J. R. Cash was seldom shy about his faith. He was brought up on Baptist beliefs, was quoted 17 ways from Sunday commenting on his personal relationship with God, and wife June was inducted into the Christian Music Hall of Fame back in 2009. This 1963 album on Columbia Records stands as a shameless appreciation of this rugged man’s enormous heart, and shows that everyone, from Timbuktu to Kalamazoo, has a little classic country in them. Titled The Christmas Spirit, Mr. Cash masters that warmhearted holiday sentiment perfect for sitting fireside while heavy winds fight trees outside closed windows, and looming clouds sift a heavy helping of blanketed snow.
For me, anytime of year is a great time for Johnny Cash, but for some reason, maybe it’s his deep, fearless tone, the holidays are the best days for enjoying a little Man in Black. Don’t expect Brenda Lee or Chuck Berry on this album, they are more part of the sparkling, bubbling lights on the holiday music tree. Johnny Cash on the other hand, is the one shining star that rests atop this tree, creating that perfect, musical glow of holiday comfort and joy .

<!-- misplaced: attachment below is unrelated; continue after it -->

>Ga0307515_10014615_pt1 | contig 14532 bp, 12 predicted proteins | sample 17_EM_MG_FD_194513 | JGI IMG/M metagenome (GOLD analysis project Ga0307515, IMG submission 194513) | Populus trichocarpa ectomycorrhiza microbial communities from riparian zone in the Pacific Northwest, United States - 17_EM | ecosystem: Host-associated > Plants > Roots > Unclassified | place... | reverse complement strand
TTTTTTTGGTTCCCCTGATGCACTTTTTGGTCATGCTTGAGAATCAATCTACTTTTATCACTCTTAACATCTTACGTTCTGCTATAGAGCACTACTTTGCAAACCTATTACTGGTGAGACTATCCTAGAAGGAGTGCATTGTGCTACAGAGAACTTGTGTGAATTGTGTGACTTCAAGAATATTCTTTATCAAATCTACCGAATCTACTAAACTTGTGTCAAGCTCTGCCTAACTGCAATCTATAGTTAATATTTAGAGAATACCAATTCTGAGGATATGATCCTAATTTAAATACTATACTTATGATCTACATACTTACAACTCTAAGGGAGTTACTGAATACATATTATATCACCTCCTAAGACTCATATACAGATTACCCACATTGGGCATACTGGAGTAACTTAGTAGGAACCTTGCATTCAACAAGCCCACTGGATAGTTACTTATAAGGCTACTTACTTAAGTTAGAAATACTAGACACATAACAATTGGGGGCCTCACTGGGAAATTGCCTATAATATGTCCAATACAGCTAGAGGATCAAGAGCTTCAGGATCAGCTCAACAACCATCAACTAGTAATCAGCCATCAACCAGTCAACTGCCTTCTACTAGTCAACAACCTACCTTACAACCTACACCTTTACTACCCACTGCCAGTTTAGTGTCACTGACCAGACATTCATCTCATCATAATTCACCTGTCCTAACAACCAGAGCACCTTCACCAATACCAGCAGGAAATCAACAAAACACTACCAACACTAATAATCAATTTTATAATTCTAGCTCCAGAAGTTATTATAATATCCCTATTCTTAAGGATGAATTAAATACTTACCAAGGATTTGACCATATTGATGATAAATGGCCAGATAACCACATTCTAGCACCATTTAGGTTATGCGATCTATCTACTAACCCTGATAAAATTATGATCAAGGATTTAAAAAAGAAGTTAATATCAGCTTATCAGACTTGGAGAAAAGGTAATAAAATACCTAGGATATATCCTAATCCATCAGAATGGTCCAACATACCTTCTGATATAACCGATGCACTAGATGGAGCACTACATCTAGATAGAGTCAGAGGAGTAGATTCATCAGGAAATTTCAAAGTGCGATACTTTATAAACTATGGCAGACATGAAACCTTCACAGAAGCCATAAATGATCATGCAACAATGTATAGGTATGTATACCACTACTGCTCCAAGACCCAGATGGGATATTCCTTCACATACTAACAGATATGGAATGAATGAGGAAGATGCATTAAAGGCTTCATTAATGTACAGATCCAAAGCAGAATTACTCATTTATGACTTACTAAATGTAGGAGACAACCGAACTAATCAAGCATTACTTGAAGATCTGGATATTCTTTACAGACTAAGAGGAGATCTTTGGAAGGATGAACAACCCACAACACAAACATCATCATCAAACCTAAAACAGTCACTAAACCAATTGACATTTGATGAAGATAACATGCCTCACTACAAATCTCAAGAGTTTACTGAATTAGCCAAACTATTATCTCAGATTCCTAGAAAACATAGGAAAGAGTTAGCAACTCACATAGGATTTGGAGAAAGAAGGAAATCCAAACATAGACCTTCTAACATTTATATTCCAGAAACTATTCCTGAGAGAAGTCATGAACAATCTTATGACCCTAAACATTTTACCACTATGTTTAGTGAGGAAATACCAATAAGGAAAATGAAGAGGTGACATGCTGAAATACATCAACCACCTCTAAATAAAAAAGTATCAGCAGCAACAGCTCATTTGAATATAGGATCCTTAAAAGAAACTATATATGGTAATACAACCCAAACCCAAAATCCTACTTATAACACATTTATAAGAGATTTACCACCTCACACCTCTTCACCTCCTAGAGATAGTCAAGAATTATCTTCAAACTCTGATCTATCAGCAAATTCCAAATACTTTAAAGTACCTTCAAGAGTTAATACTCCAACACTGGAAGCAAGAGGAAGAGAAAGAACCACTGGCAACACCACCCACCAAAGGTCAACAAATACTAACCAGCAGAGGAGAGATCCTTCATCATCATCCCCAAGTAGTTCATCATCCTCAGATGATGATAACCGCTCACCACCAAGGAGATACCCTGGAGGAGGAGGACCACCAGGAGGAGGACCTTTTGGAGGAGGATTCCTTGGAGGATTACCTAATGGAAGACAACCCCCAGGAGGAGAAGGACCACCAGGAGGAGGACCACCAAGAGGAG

It’s getting close to Christmas, so I’ll admit that I know next to nothing about the Family Partridge. Then why, you ask, do I have their Christmas Card album? I can’t logically answer that. Oh, sure, I could offer you a string of hypothetical and misleading lies as to how and / or why I acquired this frolicking little collection of easy listening holiday nuggets of someone else’s nostalgia, but like I said, Christmas is coming, and I’ll be damned if I’m going to fib this close to the big day.